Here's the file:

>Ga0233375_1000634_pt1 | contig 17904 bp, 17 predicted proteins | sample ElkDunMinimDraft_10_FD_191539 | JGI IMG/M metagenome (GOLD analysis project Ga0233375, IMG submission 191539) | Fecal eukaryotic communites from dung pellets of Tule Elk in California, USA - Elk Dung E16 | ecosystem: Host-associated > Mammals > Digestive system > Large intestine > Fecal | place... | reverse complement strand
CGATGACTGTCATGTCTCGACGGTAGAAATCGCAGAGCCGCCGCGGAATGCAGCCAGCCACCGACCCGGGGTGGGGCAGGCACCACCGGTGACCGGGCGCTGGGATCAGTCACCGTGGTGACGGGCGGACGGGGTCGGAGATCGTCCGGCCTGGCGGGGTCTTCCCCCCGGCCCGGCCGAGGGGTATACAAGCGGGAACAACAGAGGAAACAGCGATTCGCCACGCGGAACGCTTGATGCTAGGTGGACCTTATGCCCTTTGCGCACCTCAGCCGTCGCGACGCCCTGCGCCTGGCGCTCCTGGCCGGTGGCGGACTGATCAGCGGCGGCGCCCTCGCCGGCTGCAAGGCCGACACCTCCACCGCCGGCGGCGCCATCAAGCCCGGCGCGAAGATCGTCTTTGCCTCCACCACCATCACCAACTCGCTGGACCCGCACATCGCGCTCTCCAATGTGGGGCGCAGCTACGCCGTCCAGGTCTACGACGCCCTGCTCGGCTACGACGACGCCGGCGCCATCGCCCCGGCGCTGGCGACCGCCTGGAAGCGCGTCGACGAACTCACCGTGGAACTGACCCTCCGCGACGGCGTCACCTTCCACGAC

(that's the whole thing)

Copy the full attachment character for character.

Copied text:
>Ga0233375_1000634_pt1 | contig 17904 bp, 17 predicted proteins | sample ElkDunMinimDraft_10_FD_191539 | JGI IMG/M metagenome (GOLD analysis project Ga0233375, IMG submission 191539) | Fecal eukaryotic communites from dung pellets of Tule Elk in California, USA - Elk Dung E16 | ecosystem: Host-associated > Mammals > Digestive system > Large intestine > Fecal | place... | reverse complement strand
CGATGACTGTCATGTCTCGACGGTAGAAATCGCAGAGCCGCCGCGGAATGCAGCCAGCCACCGACCCGGGGTGGGGCAGGCACCACCGGTGACCGGGCGCTGGGATCAGTCACCGTGGTGACGGGCGGACGGGGTCGGAGATCGTCCGGCCTGGCGGGGTCTTCCCCCCGGCCCGGCCGAGGGGTATACAAGCGGGAACAACAGAGGAAACAGCGATTCGCCACGCGGAACGCTTGATGCTAGGTGGACCTTATGCCCTTTGCGCACCTCAGCCGTCGCGACGCCCTGCGCCTGGCGCTCCTGGCCGGTGGCGGACTGATCAGCGGCGGCGCCCTCGCCGGCTGCAAGGCCGACACCTCCACCGCCGGCGGCGCCATCAAGCCCGGCGCGAAGATCGTCTTTGCCTCCACCACCATCACCAACTCGCTGGACCCGCACATCGCGCTCTCCAATGTGGGGCGCAGCTACGCCGTCCAGGTCTACGACGCCCTGCTCGGCTACGACGACGCCGGCGCCATCGCCCCGGCGCTGGCGACCGCCTGGAAGCGCGTCGACGAACTCACCGTGGAACTGACCCTCCGCGACGGCGTCACCTTCCACGAC